6.  You Only Live Twice (1967; Connery #5) 16
 13. For Your Eyes Only (1981; Moore #5) 11
 8.  Diamonds Are Forever (1971; Connery #6) 16
 14. Octopussy (1983; Moore #6) 11
 15. Never Say Never Again (1983; Connery #7) 11
 16. A View To A Kill (1985; Moore #7) 11
 
I have numbered them in chronological order, from 1=Dr.No to 26=Spectre. For each title now simply count how many others lie above it in the list and which also have a higher number. These are exactly the films that were released later and were inserted before it in the list, and which therefore caused this Bond to be re-bonded. Add one to this number for the initial bonding, and you get the total number of times this particular Bond was bonded.
For example: The Man with the Golden Gun is #10; the numbers #17, #19, #23 are the only three higher numbers that lie above it, so this Bond was bonded once, rebonded 3 times, for a total of 4 bondings.

What you are actually counting is the number of inversions of this permutation (plus 1 each for the initial bondings).

Note that I am not sure of the two 1983 films #14, #15. If they were released in the opposite order, their numbers swap and then Never Say Never again needs one extra rebonding.

$\endgroup$
  • $\begingroup$ Can I ask, because I've been wondering this for a long time: How do you make paragraphs within a spoiler block? When I try to do it, the preview shows an error that the spoiler block won't be formatted properly. $\endgroup$ – Ertai87 Jan 11 '17 at 15:24
  • $\begingroup$ @Ertai87: All the lines still start with >! and I just use one or two <br> html tags. When your reputation is a bit higher you are allowed to edit other people's posts, and then you can see how they do such stuff. $\endgroup$ – Jaap Scherphuis Jan 11 '17 at 15:53
  • $\begingroup$ My grandpa likes how this solution requires no "fancy computer stuff" to explain. Also, Octopussy was released before Never Say Never Again, so your ordering looks correct. $\endgroup$ – MikeQ Jan 11 '17 at 16:08
4
$\begingroup$

This task is equivalent to

Beginning with the list of James Bond movies, Insertion Sort them and partition them into blocks according to the following sorting rules: 1) Within each block, the numeric value of the number of times that actor has appeared as James Bond is equal (e.g. the figurines portraying the first appearance of each actor are all contiguous) 2) Within each block, the sorting order of figurines is by date of movie in ascending order.

Because I'm super lazy, I'm going to write a computer program to do this for me. The answer is in list form in the format that the number at position i is the number of times the figurine in position i in the final ordering has been moved so far. For example, the number in position 18 (1-indexed) is the number of times the figurine for Moonraker was moved until getting to its final position. The list is as follows:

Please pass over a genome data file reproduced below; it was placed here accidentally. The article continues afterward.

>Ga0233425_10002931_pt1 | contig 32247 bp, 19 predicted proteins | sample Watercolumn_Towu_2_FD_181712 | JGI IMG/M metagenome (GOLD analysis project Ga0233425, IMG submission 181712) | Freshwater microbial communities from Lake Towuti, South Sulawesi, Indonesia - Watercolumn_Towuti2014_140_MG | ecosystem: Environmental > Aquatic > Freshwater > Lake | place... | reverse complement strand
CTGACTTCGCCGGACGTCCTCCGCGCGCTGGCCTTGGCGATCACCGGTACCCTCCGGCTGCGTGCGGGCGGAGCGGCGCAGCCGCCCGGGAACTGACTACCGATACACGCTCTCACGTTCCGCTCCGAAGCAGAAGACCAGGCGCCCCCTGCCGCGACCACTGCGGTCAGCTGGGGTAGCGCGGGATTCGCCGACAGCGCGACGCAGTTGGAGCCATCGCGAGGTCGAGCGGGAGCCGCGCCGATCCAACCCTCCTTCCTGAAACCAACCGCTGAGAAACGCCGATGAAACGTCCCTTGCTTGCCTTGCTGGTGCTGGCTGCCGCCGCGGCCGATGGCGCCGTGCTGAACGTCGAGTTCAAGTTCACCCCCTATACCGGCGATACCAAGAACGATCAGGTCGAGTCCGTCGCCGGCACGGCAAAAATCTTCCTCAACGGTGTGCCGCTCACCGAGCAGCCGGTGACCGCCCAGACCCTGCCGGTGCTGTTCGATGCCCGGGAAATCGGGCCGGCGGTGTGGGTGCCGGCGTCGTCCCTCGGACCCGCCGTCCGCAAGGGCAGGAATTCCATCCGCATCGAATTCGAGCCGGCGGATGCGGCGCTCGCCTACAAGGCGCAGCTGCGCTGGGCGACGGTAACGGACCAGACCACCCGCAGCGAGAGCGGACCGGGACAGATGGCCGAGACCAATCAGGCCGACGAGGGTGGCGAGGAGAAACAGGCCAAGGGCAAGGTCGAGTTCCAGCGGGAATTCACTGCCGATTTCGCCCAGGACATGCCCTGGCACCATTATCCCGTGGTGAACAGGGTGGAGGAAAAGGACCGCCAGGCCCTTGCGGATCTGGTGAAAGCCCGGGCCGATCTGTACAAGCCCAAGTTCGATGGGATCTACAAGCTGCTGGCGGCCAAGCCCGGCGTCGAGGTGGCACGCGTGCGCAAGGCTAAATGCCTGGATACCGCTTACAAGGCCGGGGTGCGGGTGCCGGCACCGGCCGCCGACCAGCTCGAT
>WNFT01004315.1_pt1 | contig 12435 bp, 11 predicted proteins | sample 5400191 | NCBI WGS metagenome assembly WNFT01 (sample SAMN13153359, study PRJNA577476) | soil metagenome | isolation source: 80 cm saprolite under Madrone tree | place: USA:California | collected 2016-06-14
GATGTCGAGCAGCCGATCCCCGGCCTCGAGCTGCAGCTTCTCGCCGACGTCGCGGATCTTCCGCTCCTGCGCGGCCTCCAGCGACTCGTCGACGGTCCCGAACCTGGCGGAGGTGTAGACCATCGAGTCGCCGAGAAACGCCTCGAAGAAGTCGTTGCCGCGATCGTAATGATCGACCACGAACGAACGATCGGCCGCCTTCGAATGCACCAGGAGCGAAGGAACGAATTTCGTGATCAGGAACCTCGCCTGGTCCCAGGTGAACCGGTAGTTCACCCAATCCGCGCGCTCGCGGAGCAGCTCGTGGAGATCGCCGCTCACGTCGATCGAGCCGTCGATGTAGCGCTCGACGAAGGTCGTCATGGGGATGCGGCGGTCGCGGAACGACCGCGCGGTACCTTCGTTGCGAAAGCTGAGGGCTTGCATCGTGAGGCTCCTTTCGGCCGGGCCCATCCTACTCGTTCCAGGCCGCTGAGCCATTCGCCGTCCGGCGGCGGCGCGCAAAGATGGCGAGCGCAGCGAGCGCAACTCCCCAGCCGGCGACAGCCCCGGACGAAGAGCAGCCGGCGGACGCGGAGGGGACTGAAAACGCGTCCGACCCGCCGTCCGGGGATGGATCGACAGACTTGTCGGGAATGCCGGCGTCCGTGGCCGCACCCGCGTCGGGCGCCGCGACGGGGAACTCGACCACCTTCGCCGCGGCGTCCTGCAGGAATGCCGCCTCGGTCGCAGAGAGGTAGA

1, 1, 1, 1, 1, 1, 1, 7, 4, 3, 2, 1, 11, 7, 3, 1, 14, 9, 4, 1, 16, 11, 16, 11, 11, 11

Details of the algorithm I used:

Initialize an array of integers where each integer corresponds to a movie. The value of the integer is equal to the final position of the figurine in the list (e.g. the figurine corresponding to Goldfinger has value 13, the figurine corresponding to Goldeneye has value 6, etc) and the position of the integer in the list is equal to its chronological ordering. The list works out to be: 1, 8, 13, 17, 2, 21, 3, 23, 4, 9, 14, 18, 22, 24, 25, 26, 5, 10, 6, 11, 15, 19, 7, 12, 16, 20. We then insertion sort this list. Whenever a figurine is inserted into the list, we add 1 to a counter corresponding to that figurine (there are 26 such counters). Note that if a figurine is inserted at any position other than the end of the list, another figurine is kicked out of the list and has to be reinserted; when that figurine is re-inserted, its counter is also incremented. The algorithm then spits out the list of counters, and the answer is as above, unless I can't write insertion sort properly, which is also 100% plausible.

Credit to IMDB for giving me the chronological ordering of James Bond movies, and to https://evert.meulie.net/various/all-james-bond-movies/ because IMDB was missing Casino Royale (1967).

$\endgroup$
  • $\begingroup$ Oh wait, I just noticed the OP is asking on a per-figure basis. I have to recalculate, will update my answer when I have one. $\endgroup$ – Ertai87 Jan 10 '17 at 18:15
  • $\begingroup$ Answer has been updated with the counts broken down by movie. $\endgroup$ – Ertai87 Jan 10 '17 at 18:30

Your Answer

By clicking “Post Your Answer”, you agree to our terms of service, privacy policy and cookie policy

Not the answer you're looking for? Browse other questions tagged or ask your own question.